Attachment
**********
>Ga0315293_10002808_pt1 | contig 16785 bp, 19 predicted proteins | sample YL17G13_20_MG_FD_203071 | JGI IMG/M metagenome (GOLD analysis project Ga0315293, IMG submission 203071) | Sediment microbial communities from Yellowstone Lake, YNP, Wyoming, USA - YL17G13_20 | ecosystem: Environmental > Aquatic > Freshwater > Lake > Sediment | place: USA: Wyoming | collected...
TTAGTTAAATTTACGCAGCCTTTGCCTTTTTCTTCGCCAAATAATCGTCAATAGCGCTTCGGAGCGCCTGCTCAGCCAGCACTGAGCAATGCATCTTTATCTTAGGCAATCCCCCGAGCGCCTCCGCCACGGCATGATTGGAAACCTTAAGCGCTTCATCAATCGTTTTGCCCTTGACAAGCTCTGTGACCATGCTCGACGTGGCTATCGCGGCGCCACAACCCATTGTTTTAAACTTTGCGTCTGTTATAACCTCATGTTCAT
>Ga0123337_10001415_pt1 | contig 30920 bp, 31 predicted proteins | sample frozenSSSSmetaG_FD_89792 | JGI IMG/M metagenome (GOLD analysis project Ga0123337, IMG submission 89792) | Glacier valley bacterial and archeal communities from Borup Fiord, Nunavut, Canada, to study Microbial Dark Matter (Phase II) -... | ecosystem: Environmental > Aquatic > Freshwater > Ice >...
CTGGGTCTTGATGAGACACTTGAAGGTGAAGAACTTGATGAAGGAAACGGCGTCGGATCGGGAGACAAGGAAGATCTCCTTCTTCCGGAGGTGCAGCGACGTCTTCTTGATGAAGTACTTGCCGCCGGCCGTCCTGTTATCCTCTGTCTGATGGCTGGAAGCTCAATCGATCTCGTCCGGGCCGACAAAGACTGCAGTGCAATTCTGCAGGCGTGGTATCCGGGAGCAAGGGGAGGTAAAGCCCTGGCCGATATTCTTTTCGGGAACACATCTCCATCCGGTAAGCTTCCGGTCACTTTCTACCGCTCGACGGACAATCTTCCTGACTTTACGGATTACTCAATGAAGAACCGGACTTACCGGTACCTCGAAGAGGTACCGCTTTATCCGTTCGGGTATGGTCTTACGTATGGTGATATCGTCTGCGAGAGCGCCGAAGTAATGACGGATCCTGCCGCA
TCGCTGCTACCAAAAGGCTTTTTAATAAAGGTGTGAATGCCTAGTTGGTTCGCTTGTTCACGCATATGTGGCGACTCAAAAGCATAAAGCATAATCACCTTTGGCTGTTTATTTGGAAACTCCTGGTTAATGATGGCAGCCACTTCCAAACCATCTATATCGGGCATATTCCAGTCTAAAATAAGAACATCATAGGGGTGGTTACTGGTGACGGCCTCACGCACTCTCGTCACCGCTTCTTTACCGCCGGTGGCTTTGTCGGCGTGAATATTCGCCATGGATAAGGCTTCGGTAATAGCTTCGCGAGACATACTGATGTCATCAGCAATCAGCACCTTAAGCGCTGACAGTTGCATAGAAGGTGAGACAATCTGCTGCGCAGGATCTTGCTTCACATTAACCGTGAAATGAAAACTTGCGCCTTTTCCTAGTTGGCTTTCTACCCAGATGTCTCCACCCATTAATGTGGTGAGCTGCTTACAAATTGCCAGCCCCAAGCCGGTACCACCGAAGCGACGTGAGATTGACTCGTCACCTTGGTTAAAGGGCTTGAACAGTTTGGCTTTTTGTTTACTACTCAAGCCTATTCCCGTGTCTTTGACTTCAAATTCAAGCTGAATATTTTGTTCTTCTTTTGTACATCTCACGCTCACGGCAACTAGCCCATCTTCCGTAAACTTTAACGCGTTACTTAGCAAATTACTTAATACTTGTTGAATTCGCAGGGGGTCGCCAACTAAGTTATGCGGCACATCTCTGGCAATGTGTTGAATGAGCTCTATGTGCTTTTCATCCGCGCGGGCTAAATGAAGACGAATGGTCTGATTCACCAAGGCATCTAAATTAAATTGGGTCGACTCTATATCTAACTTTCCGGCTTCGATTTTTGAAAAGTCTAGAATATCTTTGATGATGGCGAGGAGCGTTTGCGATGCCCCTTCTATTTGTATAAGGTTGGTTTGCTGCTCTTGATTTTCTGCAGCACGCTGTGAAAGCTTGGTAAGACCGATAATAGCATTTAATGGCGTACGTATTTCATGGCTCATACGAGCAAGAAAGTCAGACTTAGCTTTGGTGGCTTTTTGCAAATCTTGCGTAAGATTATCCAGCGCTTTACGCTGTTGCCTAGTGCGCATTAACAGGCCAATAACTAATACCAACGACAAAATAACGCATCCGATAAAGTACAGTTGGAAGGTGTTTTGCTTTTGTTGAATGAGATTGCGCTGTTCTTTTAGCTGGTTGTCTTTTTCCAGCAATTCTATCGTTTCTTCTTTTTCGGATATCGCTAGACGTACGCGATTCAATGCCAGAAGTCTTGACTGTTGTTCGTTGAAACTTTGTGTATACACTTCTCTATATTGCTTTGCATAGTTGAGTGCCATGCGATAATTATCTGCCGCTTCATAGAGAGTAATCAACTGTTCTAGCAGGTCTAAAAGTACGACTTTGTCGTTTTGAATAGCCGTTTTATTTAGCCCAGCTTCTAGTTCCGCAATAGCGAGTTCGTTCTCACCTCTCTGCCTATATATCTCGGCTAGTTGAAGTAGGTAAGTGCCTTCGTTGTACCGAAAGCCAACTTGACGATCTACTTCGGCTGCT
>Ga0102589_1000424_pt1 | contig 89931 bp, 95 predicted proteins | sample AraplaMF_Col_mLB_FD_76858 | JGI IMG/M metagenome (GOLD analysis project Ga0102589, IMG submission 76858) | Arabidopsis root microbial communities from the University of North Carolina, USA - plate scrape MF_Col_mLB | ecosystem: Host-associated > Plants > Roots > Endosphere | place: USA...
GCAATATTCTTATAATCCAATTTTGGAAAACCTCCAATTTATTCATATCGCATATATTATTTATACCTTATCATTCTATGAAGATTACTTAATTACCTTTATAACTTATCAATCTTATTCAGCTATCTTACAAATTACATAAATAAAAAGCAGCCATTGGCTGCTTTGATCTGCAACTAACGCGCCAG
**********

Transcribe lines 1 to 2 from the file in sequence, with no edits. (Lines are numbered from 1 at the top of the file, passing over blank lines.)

>Ga0315293_10002808_pt1 | contig 16785 bp, 19 predicted proteins | sample YL17G13_20_MG_FD_203071 | JGI IMG/M metagenome (GOLD analysis project Ga0315293, IMG submission 203071) | Sediment microbial communities from Yellowstone Lake, YNP, Wyoming, USA - YL17G13_20 | ecosystem: Environmental > Aquatic > Freshwater > Lake > Sediment | place: USA: Wyoming | collected...
TTAGTTAAATTTACGCAGCCTTTGCCTTTTTCTTCGCCAAATAATCGTCAATAGCGCTTCGGAGCGCCTGCTCAGCCAGCACTGAGCAATGCATCTTTATCTTAGGCAATCCCCCGAGCGCCTCCGCCACGGCATGATTGGAAACCTTAAGCGCTTCATCAATCGTTTTGCCCTTGACAAGCTCTGTGACCATGCTCGACGTGGCTATCGCGGCGCCACAACCCATTGTTTTAAACTTTGCGTCTGTTATAACCTCATGTTCAT